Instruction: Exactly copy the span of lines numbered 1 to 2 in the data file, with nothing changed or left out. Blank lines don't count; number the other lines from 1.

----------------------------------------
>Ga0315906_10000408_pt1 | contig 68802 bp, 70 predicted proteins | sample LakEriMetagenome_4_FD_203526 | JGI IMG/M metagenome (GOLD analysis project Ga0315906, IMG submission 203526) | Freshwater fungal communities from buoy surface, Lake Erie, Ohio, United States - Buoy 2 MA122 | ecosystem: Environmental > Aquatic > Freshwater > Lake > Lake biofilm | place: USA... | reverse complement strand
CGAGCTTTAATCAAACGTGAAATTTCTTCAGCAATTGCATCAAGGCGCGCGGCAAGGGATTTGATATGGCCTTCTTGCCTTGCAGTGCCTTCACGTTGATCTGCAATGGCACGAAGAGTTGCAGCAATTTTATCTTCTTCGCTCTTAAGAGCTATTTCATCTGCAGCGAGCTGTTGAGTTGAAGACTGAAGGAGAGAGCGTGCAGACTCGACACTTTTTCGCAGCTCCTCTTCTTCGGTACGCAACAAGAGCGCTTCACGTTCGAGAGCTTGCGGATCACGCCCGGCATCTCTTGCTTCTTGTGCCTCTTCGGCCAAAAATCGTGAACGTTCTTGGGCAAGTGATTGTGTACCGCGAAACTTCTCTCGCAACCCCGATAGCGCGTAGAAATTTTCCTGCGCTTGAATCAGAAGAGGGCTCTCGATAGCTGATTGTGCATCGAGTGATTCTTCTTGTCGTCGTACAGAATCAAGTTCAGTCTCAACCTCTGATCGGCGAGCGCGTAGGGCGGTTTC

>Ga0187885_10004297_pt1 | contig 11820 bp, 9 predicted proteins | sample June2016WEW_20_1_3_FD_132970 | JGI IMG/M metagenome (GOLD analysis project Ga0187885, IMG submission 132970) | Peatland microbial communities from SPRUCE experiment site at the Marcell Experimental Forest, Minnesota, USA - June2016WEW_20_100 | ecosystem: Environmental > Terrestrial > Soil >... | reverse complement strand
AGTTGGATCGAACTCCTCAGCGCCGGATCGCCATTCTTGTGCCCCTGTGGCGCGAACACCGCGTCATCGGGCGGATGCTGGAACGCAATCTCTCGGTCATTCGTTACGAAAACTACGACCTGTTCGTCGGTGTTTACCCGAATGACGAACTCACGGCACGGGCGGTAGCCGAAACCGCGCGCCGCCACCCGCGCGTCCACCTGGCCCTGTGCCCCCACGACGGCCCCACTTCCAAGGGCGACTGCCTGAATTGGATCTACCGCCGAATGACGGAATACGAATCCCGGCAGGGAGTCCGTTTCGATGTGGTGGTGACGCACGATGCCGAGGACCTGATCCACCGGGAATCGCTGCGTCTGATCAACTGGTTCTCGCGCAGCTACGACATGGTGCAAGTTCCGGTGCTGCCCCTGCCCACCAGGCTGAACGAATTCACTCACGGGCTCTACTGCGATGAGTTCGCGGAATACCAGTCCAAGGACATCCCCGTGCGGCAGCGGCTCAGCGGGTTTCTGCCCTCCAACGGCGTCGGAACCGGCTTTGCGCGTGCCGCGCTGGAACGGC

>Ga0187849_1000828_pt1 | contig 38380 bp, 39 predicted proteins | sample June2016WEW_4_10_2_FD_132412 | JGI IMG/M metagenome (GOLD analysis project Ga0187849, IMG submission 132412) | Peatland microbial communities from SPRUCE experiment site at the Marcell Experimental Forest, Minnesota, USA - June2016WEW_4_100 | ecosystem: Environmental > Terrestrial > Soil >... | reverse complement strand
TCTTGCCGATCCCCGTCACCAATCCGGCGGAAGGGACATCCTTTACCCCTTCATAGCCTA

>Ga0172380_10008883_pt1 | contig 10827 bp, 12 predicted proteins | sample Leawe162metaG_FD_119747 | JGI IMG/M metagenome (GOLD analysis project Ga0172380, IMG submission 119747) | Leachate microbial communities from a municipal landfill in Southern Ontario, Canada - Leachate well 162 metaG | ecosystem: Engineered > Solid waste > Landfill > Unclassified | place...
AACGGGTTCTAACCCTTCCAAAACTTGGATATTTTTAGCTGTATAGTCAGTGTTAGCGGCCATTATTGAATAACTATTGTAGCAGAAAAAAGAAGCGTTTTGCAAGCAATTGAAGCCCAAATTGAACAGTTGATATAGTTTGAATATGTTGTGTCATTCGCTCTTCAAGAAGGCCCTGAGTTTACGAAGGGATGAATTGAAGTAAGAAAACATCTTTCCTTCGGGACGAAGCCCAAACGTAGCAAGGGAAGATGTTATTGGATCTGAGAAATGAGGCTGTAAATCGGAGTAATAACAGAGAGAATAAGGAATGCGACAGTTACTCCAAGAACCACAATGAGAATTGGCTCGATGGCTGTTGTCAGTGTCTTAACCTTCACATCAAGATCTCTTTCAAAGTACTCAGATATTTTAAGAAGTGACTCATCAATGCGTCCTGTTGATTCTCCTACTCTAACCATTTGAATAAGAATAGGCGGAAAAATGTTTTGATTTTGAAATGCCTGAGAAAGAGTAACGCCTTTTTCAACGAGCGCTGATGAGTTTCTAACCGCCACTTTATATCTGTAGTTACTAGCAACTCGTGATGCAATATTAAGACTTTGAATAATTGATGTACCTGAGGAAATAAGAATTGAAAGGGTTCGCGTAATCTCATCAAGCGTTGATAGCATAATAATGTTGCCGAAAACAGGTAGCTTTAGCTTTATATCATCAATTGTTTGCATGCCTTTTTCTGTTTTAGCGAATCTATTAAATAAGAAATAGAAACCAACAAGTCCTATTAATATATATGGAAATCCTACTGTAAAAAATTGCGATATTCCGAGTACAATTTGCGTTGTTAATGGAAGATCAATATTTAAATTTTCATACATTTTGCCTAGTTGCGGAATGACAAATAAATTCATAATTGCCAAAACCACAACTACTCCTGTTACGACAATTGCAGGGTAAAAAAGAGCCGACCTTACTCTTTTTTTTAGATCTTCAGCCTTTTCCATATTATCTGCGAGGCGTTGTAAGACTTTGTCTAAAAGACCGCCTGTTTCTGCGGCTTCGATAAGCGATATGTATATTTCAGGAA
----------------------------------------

>Ga0315906_10000408_pt1 | contig 68802 bp, 70 predicted proteins | sample LakEriMetagenome_4_FD_203526 | JGI IMG/M metagenome (GOLD analysis project Ga0315906, IMG submission 203526) | Freshwater fungal communities from buoy surface, Lake Erie, Ohio, United States - Buoy 2 MA122 | ecosystem: Environmental > Aquatic > Freshwater > Lake > Lake biofilm | place: USA... | reverse complement strand
CGAGCTTTAATCAAACGTGAAATTTCTTCAGCAATTGCATCAAGGCGCGCGGCAAGGGATTTGATATGGCCTTCTTGCCTTGCAGTGCCTTCACGTTGATCTGCAATGGCACGAAGAGTTGCAGCAATTTTATCTTCTTCGCTCTTAAGAGCTATTTCATCTGCAGCGAGCTGTTGAGTTGAAGACTGAAGGAGAGAGCGTGCAGACTCGACACTTTTTCGCAGCTCCTCTTCTTCGGTACGCAACAAGAGCGCTTCACGTTCGAGAGCTTGCGGATCACGCCCGGCATCTCTTGCTTCTTGTGCCTCTTCGGCCAAAAATCGTGAACGTTCTTGGGCAAGTGATTGTGTACCGCGAAACTTCTCTCGCAACCCCGATAGCGCGTAGAAATTTTCCTGCGCTTGAATCAGAAGAGGGCTCTCGATAGCTGATTGTGCATCGAGTGATTCTTCTTGTCGTCGTACAGAATCAAGTTCAGTCTCAACCTCTGATCGGCGAGCGCGTAGGGCGGTTTC